IMSA President Scott Atherton has revealed that the manufacturer-backed programs from Acura and Lexus will be allowed in the GT Daytona class for one “introductory season” only, before evolving to customer-based efforts in the Pro-Am class beginning next year.
Both automakers made their IMSA WeatherTech SportsCar Championship debuts in last weekend’s Rolex 24 at Daytona, with the Michael Shank Racing and 3GT Racing teams, respectively.
Atherton, who agreed that both factory-assisted programs are “at a different level” compared to the GTD competition, stressed the importance of keeping the class as in a Pro-Am, customer format.
“We’ve allowed [Acura and Lexus] at the level you see today for one season,” Atherton told Sportscar365.
“The purpose there is because you have two cars that have virtually no heritage; they have no history or baseline of which to compare.
“It’s very difficult for anybody to enter into such a competitive environment with the expectation of selling customer cars without any level of knowledge of competitiveness, reliability, etc.
“With a very clear understanding from the start, by all involved, this level of support from a manufacturer would be allowed for this introductory season [only], with the full expectation of evolving into a more traditional-as-we-know-it customer-based program that only involves typically-recognized levels of support.”
While officials from Honda Performance Development previously confirmed only a planned single-year development program with MSR, the length of Lexus’ factory-supported GTD involvement had been unclear.
With HPD poised to shift its factory attention to operating a likely DPi effort for next year, Lexus Group Vice President Jeff Bracken confirmed to Sportscar365 that a GT Le Mans class program is under evaluation.
Atherton, however, wouldn’t directly confirm Lexus’ potential move to GTLM in 2018.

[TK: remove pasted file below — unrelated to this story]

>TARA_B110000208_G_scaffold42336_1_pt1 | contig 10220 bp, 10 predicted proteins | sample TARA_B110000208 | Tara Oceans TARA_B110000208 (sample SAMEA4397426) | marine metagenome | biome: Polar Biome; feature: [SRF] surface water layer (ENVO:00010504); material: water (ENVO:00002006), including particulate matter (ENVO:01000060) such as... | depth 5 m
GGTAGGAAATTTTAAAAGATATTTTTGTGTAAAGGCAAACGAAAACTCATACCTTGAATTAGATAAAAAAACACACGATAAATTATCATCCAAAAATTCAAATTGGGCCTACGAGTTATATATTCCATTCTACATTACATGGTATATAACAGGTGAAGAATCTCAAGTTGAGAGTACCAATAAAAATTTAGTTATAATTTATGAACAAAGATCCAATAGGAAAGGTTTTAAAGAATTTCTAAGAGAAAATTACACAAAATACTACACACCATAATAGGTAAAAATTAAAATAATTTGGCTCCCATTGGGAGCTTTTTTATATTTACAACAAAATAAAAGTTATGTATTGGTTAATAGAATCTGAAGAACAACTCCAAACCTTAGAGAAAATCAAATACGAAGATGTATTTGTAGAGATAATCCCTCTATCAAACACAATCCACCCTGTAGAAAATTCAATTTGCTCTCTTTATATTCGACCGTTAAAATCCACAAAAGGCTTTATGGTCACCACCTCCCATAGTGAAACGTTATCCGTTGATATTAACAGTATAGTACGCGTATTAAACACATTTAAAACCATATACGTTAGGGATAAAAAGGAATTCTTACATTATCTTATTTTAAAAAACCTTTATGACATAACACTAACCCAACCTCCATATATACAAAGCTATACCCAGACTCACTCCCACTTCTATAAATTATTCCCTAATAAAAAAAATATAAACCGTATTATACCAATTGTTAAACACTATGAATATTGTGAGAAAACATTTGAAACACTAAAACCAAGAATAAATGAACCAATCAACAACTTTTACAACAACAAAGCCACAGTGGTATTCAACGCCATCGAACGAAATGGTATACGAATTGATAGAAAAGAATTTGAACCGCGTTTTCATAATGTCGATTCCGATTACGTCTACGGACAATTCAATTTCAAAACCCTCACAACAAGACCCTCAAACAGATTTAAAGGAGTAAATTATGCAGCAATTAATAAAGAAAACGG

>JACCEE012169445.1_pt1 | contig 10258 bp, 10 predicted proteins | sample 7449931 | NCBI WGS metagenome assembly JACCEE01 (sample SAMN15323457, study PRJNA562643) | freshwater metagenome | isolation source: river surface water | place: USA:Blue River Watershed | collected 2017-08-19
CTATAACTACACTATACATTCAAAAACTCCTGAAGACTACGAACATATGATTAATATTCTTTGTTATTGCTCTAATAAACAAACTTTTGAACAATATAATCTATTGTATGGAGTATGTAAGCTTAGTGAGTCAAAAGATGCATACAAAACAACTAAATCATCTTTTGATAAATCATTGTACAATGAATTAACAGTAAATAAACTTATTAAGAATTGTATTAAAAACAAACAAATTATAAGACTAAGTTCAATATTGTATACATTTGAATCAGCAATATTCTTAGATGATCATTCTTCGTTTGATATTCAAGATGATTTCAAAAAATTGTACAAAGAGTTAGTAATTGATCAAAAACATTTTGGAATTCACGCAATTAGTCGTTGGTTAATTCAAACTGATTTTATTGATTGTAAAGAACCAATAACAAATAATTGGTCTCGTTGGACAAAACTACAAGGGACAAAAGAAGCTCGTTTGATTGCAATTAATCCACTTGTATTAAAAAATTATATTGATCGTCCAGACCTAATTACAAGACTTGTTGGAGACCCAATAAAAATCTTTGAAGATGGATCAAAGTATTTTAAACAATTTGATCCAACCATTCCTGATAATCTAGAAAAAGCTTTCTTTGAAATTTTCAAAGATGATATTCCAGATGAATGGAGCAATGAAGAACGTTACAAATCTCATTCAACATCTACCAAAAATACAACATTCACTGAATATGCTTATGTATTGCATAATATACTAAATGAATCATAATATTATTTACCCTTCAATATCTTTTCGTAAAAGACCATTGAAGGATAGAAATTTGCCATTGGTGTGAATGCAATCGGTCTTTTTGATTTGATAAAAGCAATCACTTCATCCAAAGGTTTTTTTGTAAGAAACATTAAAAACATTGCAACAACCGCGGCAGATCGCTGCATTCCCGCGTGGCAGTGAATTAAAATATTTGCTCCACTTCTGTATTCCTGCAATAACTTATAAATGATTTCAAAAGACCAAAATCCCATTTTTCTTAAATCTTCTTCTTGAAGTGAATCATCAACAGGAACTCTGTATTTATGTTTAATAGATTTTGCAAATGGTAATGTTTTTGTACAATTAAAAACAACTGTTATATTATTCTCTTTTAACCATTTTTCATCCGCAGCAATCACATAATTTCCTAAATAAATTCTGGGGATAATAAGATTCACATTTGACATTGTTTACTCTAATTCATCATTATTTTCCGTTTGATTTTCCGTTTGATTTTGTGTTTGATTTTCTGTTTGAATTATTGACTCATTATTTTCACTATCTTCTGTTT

“Any time you can have someone, especially the caliber of a Lexus that wants to compete in a true factory level against the existing GTLM competitors, that can only be described as as good thing,” he said.
“We’re thrilled that they’ve elected to bring their program to IMSA at this level. If their desire is to go to the GTLM class, more power to them. They’d certainly be welcome there.”
Despite increased factory involvement from Lexus and Acura in GTD this year, Atherton was quickly to note both teams adhere to the FIA’s Pro-Am driver classifications.
“All of our GTD teams, including the ones in question here, are consistent with the driver rating format. There’s no one that’s allowed to step outside,” he said.
“I think there’s been a material improvement in the driver rating consistency year over year. We are actively involved. IMSA has a seat at the table with the FIA at the process.
“It’s a great topic for debate but we feel great about driver ratings.
“There might now be 3,000 drivers rated and there’s less than ten that would be considered questionable, that’s a pretty good ratio.”
Atherton reiterated the future of the GTD class being for Pro-Am customer-based teams.
“We understand the obvious concern that our existing GTD competitors have over this and we share that,” he said.
We do not want to redefine what GTD is because it’s intended, always has been, always will be, for customer racing.”